Actions speak louder than words, or so the saying goes. As someone who often spends far too much time thinking about such things, I sometimes find myself wondering if actions and words are really very different. Both are forms of communication which actually do things in the real world. If I pick up a hammer and drop it on your toe, that does something. If I then turn to you and say that you are a waste of space, and it’s your own fault that the hammer landed on your toe (because you were in the way), then that also does something.
We have intentions when we say things. We expect our words to achieve something. Indeed, there are many philosophers, sociolinguists, and other academics, who have put a good deal of effort into determining what words do, and how they do it. John L Austin, for example, is a name especially associated with speech-act theory. This theory emphasises various aspects of speech, and one of them is the actual effect that words have, whether it is the effect of persuading, inspiring, frightening, or making something else happen.
These observations are particularly relevant to me as the author of a book related to mental health care. In my writing (rather than speaking, in this case), there are (at least) three things that were going on. Firstly, there was the actual act of sitting down and writing, i.e. turning my memories and reflections into a novel. Secondly, there was the issue of what I intended my words to do, i.e. my aim of drawing attention (in an entertaining way, hopefully) to past institutional practices that I understood as unjust. And thirdly, there was the actual effect that my words had on the people who read them.
But what is probably far more interesting than any of that, is the use of words in mental health care itself. If we say that actions speak louder than words, we are in danger of ignoring just how powerful words are. One of the things I included in my book, Delivered Unto Lions, is a form of words I remember very well from my time as a teenage mental patient in the ’70s. That form of words went something like this: ‘You are not being punished; this is just a consequence of your actions.’
Naming a disciplinary act as a ‘consequence’ rather than a ‘punishment’ was, no doubt, intended to do something. My guess is that it was an attempted form of behaviouralist conditioning – i.e. you already know the consequence of putting your hand in the fire is a painful burn, so therefore you don’t do it because of the inevitable result; in the same way, the consequence of (for instance) running away is confinement with all your clothing removed, so therefore you learn not to defy institutional authority, because that too has an inevitable result (or so you are conditioned to believe). Consequences, after all, are things that happen naturally, whereas punishments are deliberately imposed.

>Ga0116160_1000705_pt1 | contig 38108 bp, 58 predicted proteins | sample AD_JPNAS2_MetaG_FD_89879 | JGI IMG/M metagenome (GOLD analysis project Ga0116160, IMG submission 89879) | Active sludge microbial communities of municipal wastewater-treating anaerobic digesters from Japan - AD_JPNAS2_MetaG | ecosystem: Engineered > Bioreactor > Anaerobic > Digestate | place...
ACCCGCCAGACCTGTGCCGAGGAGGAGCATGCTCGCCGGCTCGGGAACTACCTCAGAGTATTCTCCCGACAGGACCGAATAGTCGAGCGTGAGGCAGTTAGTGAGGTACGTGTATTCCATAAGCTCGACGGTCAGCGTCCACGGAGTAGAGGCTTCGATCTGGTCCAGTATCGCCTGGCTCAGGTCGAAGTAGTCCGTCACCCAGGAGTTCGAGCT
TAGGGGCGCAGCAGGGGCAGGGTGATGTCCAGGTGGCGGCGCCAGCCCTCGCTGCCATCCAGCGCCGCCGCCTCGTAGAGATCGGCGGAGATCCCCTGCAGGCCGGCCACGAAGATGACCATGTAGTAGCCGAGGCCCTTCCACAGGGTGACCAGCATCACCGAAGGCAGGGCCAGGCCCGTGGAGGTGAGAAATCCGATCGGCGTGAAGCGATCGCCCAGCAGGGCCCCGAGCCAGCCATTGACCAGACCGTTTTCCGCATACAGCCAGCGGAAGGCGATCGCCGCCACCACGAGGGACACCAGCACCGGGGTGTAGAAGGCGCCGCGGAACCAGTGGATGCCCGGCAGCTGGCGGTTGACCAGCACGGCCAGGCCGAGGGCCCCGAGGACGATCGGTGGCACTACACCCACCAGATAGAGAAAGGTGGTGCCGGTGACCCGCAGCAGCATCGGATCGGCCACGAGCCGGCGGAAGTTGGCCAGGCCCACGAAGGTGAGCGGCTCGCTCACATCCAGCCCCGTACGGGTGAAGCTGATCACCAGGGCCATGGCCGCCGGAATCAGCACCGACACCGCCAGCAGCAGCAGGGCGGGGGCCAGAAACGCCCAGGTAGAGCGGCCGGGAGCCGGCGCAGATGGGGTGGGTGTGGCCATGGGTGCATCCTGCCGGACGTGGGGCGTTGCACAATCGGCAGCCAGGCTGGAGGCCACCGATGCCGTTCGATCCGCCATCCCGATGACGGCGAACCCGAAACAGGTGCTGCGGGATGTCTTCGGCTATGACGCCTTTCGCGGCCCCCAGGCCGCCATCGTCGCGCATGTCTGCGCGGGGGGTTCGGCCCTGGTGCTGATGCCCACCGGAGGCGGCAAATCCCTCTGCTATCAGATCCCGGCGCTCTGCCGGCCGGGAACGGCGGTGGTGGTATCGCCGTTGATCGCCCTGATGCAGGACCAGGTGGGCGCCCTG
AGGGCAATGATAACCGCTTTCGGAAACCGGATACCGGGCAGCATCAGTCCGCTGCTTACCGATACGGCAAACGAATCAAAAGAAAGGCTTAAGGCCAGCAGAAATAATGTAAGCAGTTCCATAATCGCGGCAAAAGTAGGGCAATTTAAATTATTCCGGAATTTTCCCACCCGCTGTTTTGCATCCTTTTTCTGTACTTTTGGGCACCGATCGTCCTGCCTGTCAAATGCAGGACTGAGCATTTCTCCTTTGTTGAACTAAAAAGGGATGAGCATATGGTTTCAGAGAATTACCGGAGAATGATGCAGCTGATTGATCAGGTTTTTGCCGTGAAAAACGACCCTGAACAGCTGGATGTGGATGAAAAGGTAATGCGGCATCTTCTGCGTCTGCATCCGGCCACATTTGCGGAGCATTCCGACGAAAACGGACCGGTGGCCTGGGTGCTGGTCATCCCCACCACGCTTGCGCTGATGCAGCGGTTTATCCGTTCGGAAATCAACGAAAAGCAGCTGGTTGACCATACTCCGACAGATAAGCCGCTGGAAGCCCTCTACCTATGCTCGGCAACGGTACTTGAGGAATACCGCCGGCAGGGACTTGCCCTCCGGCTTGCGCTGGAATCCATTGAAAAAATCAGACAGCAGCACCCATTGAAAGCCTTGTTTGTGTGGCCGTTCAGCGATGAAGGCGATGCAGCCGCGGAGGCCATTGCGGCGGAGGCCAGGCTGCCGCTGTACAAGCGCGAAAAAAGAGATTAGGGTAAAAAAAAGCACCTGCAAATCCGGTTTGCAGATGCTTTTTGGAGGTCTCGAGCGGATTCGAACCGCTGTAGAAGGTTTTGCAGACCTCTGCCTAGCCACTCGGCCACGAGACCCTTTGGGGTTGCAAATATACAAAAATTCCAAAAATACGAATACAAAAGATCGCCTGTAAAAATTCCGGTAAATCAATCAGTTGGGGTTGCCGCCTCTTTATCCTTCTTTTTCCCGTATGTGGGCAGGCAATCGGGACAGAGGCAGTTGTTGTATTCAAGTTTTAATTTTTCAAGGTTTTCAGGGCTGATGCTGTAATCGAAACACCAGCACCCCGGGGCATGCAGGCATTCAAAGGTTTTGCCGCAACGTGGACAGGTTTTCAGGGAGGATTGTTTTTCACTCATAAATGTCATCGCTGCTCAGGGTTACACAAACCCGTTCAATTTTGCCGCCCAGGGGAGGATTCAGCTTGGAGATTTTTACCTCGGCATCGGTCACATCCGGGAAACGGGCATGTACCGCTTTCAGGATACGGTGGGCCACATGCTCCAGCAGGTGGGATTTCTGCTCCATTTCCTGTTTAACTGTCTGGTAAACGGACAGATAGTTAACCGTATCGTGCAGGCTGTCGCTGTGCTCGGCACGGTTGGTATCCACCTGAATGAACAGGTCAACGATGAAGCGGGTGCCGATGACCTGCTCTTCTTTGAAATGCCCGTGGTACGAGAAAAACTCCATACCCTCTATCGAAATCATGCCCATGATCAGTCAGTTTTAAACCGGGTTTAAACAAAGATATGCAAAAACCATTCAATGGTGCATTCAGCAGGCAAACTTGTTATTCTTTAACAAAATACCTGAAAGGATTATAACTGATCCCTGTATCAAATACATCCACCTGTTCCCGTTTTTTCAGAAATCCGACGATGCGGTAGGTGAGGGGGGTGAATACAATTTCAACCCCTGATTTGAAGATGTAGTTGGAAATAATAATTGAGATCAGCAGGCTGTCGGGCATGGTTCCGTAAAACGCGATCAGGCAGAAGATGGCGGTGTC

It is also very interesting how people with mental health conditions get labelled, because, of course, labels are also words which do things. I’m currently reading a book which tells the story of someone’s experience of borderline personality disorder (which I will review here in due course). But the expression ‘borderline personality disorder’ itself represents a form of words with an effect. Some people see these words as having a judgemental effect, as they paint a picture of someone who’s very self (personality) is faulty, existing on a ‘borderline’ between ‘normal’ and ‘psychotic’ functioning. For this reason (among others), there are alternative words that have been suggested to describe this condition, such as ‘emotional instability disorder’ or ‘post traumatic personality disorganization’. As such, these alternative names do alternative things, whether good or bad.
Stigma continues to be a major issue for current and recovered sufferers of mental health problems. The words we use can speak just as loudly as any actions. By their strength, words can feed the power of stigma, reinforce prejudice, and prolong suffering; or by their strength, words can reduce the power of stigma, challenge prejudice, and help alleviate suffering. Words, as well as actions, do things in the real world. Perhaps we should be more careful in the words we use so that we make sure they do the right things.
Delivered Unto Lions by David Austin is published by CheckPoint Press
For more information visit www.davidaustin.eu